Ascus dysgenesis in hybrid crosses of Neurospora and Sordaria (Sordariaceae)
When two lineages derived from a common ancestor become reproductively isolated (e.g. Neurospora crassa and N. tetrasperma), genes that have undergone mutation and adaptive evolution in one lineage can potentially become dysfunctional when transferred into the other, since other genes have undergone mutation and evolution in the second lineage, and the derivedalleles were never ‘tested’ together before hybrid formation. Bateson (1909), Dobzhansky (1936), and Muller (1942) recognized that incompatibility between the derived alleles could potentially make the hybrid lethal, sterile, or display some other detriment. Alternatively, the detrimental effects seen in crosses with the hybrids may result from the silencing of ascus-development genes bymeiotic silencing by unpaired DNA (MSUD). Aberrant transcripts from genes improperly paired in meiosis are processed into single-stranded MSUD-associated small interfering RNA (masiRNA), which is used to degrade complementary mRNA. Recently, backcrosses of N. crassa / N. tetrasperma hybrid translocation strains with wild-type N. tetrasperma were found to elicit novel ascus dysgenesis phenotypes. One was a transmission ratio distortion that apparently disfavoured the homokaryotic ascospores formed following alternate segregation. Another was the production of heterokaryotic ascospores in eight-spored asci. Lewis (1969) also had reported sighting rare eight-spored asci with heterokaryotic ascospores in interspecific crosses in Sordaria, a related genus. Ordinarily, in both Neurospora and Sordaria, the ascospores are partitioned at the eight-nucleus stage, and ascospores in eight-spored asci are initially uninucleate. Evidently, in hybrid crosses of the family Sordariaceae, ascospore partitioning can be delayed until after one or more mitoses following the postmeiotic mitosis.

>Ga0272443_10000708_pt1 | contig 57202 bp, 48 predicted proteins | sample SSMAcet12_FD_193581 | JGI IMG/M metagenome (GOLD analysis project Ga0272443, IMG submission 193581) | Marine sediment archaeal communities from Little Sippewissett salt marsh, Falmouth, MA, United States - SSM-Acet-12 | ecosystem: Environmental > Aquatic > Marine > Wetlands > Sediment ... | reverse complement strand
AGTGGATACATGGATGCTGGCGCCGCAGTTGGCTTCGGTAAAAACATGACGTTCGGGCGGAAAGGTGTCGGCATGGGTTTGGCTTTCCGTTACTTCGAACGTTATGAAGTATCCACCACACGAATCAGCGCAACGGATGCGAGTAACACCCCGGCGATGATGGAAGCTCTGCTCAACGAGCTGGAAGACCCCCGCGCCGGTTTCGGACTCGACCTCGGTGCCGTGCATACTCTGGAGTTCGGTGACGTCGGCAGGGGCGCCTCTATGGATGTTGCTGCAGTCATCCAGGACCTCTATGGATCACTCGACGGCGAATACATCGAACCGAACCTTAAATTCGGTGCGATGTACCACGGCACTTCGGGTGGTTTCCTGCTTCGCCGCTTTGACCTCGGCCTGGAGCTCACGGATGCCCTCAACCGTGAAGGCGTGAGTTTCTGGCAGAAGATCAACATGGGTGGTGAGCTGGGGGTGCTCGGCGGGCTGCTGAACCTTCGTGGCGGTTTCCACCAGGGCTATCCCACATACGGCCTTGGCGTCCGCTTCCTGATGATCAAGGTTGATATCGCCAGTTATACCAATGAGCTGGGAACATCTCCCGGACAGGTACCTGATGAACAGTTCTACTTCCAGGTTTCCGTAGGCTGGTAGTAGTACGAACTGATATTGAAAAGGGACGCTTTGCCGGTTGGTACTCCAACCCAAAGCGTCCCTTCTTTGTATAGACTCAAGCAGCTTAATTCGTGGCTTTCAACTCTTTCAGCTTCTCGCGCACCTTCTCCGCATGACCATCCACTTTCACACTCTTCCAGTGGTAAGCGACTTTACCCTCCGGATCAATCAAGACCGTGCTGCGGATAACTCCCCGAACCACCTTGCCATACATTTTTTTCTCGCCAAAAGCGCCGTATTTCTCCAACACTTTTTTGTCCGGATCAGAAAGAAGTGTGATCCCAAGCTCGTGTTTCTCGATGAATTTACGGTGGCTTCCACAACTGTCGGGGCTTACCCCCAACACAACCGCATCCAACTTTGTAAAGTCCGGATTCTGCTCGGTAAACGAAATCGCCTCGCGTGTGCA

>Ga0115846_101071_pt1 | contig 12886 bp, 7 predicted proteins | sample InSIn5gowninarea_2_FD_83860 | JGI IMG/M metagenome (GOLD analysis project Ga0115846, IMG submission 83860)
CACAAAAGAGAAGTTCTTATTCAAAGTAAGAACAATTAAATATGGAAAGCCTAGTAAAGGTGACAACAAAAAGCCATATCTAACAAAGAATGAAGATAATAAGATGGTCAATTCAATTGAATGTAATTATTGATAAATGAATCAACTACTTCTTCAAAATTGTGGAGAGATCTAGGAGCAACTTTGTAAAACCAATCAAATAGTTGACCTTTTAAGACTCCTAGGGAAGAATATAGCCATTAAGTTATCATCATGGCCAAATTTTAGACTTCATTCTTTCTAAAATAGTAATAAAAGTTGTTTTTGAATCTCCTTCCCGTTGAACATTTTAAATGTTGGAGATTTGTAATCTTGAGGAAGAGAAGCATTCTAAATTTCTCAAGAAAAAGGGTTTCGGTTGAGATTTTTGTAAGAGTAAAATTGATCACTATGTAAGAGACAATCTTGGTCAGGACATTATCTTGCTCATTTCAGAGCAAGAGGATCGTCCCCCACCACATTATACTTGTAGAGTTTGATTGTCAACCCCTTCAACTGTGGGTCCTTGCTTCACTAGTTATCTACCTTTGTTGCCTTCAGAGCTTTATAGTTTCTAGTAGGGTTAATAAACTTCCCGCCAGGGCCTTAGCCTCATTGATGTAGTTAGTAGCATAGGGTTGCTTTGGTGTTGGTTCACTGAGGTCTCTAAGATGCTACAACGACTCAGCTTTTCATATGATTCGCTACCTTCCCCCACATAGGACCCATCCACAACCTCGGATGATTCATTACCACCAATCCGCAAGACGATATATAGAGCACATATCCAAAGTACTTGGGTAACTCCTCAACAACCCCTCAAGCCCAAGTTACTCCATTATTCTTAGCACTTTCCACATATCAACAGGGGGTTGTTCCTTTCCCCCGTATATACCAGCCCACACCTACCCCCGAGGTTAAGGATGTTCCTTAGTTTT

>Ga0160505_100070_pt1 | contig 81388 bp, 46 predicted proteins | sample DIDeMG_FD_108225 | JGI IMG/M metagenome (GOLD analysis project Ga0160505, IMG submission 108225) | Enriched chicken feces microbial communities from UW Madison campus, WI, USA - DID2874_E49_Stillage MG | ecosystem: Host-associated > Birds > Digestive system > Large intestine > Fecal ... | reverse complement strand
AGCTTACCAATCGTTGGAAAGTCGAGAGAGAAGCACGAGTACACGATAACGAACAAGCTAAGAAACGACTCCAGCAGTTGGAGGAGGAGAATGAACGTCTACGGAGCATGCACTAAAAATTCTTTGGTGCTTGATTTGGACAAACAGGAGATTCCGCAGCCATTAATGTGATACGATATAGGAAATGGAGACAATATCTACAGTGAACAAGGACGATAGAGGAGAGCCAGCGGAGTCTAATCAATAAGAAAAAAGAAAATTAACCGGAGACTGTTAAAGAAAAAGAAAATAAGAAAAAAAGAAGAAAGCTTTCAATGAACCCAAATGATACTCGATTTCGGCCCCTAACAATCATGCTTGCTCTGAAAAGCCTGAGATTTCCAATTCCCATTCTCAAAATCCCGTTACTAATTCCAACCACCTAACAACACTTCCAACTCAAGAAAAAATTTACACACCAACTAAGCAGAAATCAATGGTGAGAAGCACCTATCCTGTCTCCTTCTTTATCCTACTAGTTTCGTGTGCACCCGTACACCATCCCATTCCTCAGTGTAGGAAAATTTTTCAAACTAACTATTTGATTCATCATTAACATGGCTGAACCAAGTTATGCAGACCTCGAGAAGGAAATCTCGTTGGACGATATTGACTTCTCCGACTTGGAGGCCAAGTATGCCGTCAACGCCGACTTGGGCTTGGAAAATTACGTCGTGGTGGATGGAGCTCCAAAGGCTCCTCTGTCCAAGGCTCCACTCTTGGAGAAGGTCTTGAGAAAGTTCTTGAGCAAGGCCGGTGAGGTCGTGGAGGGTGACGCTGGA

Volume 101, 2022
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